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Report from the Front

Art criticism, sometimes with context, occasional politics. Published in hard copy 2-4 times a year. New shows: "events;" hard copy rates & how to support the online edition: "works."



This has been a social month for me, so I'll cover it in an appropriately chatty manner. Feature attractions are the shows by Frank Bowling, whom I haven’t dealt with at length since 2006, and Joyce Weinstein, whose work I’ve reviewed twice within the last two years. I’ll also mention four upcoming Canadian shows.


On September 1, I attended the opening of “Joyce Weinstein: Country Fields” at Ezair (through September 30). Weinstein is again showing her piles of squares or rectangles, energetically outlined in black or contrasting colors, on fields more often white, though sometimes colored, and with dancing spatters of color sometimes cascading down to lend variety. Of the fourteen paintings in the show, ten are dated 2010 & four are dated 2009. At least two of the ones from 2009 were in the group show at Larry Salander’s gallery in Millbrook that I reported upon in January (I mentioned them by name). Of the two, “Autumn Country Fields with Magenta” still stands out, but the other two here particularly worthy are both from this year: “June Country Fields with a Yellow,” and especially “Winter Country Fields at Dusk,” the latter mysteriously managing to suggest snow-covered fields in the crepuscule. At the opening, I ran into Elizabeth Stevens, who used to work at Salander, and organized last year’s travelling Stanley Boxer show. She is now in the art handling business.

On September 9, I attended the opening of “Decameron: David Cohen’s Decade of Exhibitions at the New York Studio School 2001-2010” (through October 10). The invitation lists 65 artists, alphabetically from Frank Auerbach to Norman Turner. Most are represented by small examples of their work, a few by larger ones, and a very small number by reproductions of one sort or another (usually when the originals are too large to include in a group show). All the 65 participants were in past exhibitions at the New York Studio School gallery while Cohen was in charge. He is now standing down (covered with glory) in order to concentrate on writing and publishing, particularly through artcritical.com, his webzine that underwent an extended facelift this summer. Among the works on display, I was happy to see a fine small sculpture, “Five Cart Loads” (2008), by Jilaine Jones, and a handsome untitled 1971 gouache by Jack Bush. The two very large & very beautiful sculptures by Charles Hewlings that constituted his show in the spring of 2002 are present only in the form of slides included in the slide show at the entrance (and are also featured at the exhibition’s website). Rebecca Smith is represented by an interesting painted steel sculpture, “Green Insect” (2009), made of strips that climb up a wall. It made me curious to have seen her solo exhibition this past spring at the gallery. I have seen so much conceptual work by Smith in the past that I thought this was a show I could safely skip, but evidently not.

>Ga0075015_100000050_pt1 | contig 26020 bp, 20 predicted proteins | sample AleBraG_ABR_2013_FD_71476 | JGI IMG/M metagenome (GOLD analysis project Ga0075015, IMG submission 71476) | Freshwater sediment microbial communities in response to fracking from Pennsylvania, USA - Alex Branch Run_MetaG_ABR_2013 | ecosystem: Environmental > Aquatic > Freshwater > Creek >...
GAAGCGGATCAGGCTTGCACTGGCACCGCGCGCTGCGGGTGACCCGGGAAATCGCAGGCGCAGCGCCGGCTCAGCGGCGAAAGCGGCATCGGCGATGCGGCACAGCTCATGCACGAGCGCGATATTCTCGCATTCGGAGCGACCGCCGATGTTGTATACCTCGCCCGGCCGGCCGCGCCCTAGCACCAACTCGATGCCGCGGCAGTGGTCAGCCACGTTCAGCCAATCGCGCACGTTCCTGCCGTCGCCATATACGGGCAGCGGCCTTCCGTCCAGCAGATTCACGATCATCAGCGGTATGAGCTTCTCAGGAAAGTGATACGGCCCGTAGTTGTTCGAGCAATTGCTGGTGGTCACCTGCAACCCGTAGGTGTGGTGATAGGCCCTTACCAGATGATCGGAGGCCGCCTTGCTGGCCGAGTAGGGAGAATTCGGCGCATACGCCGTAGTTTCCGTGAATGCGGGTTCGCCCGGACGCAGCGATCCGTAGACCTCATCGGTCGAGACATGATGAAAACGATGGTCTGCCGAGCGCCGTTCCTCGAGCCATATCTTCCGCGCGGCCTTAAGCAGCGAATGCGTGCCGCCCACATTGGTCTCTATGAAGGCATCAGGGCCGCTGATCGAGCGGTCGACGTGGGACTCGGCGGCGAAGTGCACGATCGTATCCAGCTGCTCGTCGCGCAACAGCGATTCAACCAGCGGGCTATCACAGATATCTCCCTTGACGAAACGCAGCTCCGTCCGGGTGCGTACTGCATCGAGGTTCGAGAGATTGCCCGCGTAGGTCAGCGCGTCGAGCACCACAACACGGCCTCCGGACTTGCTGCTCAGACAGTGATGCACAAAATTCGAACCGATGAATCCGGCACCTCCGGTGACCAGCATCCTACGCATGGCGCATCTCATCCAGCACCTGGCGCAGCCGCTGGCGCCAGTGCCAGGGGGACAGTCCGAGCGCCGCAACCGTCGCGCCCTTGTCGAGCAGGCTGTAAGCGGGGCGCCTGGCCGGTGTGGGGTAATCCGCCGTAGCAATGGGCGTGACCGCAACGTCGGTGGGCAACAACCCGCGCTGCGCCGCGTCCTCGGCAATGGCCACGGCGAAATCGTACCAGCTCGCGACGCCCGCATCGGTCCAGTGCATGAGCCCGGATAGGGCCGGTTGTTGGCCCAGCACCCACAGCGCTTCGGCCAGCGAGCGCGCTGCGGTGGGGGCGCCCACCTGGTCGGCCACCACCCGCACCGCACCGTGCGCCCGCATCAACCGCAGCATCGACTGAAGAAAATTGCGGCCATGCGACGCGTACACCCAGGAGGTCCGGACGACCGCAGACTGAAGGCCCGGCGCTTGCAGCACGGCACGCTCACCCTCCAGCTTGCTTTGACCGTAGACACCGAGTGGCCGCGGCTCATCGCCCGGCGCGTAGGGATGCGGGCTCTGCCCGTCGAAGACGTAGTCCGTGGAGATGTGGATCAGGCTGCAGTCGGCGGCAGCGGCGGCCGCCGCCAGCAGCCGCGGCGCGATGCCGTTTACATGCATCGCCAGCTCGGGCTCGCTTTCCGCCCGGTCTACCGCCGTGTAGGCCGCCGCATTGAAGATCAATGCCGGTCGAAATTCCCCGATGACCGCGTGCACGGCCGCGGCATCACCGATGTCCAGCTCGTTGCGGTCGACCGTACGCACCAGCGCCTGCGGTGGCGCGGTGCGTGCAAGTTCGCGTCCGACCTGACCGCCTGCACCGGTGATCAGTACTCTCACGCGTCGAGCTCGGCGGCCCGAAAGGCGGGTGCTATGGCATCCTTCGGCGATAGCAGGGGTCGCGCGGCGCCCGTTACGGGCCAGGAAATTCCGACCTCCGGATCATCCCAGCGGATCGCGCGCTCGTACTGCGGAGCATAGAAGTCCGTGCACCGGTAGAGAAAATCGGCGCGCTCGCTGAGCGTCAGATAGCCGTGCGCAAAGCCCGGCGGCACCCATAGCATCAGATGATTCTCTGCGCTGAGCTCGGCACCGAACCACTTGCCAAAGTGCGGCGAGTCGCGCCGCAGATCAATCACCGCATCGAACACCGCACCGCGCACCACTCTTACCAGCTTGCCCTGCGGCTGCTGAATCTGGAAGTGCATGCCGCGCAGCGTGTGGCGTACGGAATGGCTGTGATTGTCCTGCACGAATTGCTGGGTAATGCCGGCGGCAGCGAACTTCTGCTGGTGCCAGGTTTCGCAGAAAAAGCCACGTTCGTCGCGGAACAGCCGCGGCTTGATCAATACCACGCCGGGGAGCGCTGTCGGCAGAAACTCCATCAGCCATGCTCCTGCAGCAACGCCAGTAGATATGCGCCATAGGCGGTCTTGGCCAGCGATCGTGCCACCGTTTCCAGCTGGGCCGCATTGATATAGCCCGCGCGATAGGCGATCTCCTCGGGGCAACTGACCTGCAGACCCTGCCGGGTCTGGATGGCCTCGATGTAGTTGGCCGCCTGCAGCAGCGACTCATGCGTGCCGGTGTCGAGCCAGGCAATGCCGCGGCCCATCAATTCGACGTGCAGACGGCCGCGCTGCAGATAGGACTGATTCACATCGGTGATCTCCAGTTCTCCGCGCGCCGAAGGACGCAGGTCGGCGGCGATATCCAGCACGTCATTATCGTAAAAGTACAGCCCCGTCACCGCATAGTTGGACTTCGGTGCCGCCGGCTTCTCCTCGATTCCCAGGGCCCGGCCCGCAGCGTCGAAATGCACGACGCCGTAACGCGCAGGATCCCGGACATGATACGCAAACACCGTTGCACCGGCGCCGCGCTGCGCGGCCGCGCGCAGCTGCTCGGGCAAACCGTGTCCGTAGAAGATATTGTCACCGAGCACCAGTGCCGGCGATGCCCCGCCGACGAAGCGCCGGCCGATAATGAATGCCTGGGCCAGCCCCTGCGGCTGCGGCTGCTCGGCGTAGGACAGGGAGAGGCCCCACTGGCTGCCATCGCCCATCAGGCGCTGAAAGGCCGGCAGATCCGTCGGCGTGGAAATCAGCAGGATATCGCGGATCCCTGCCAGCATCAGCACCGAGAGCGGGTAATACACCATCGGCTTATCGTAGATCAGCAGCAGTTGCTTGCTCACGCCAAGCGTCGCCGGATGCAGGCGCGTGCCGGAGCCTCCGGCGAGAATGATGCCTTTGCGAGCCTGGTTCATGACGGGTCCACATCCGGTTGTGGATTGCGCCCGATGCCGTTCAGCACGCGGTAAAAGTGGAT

Among the living exhibits at the wine-and-cheese opening were Jim Walsh (leaving just as I was arriving), Claudia Carr (who used to have a gallery in SoHo, about 10 years ago), Anita Shapolsky (who, of course, still has a gallery, on the Upper East Side), Allegra (David Cohen’s charming little Italian greyhound), and Cohen himself (naturally). Also present was Richard Timperio, who is both a dealer and an artist and was exulting because new work by him is included in “What Art Can Do,” a group show at Art 101 in Williamsburg of six artists who are also dealers (through October 17). “I don’t have to worry about retirement,” he was saying, with his booming laugh. “I don’t have to learn to play golf, because I’ll always have something to do. I don’t have to run around from one religion to another, because I already believe in something, even if it’s not definable.”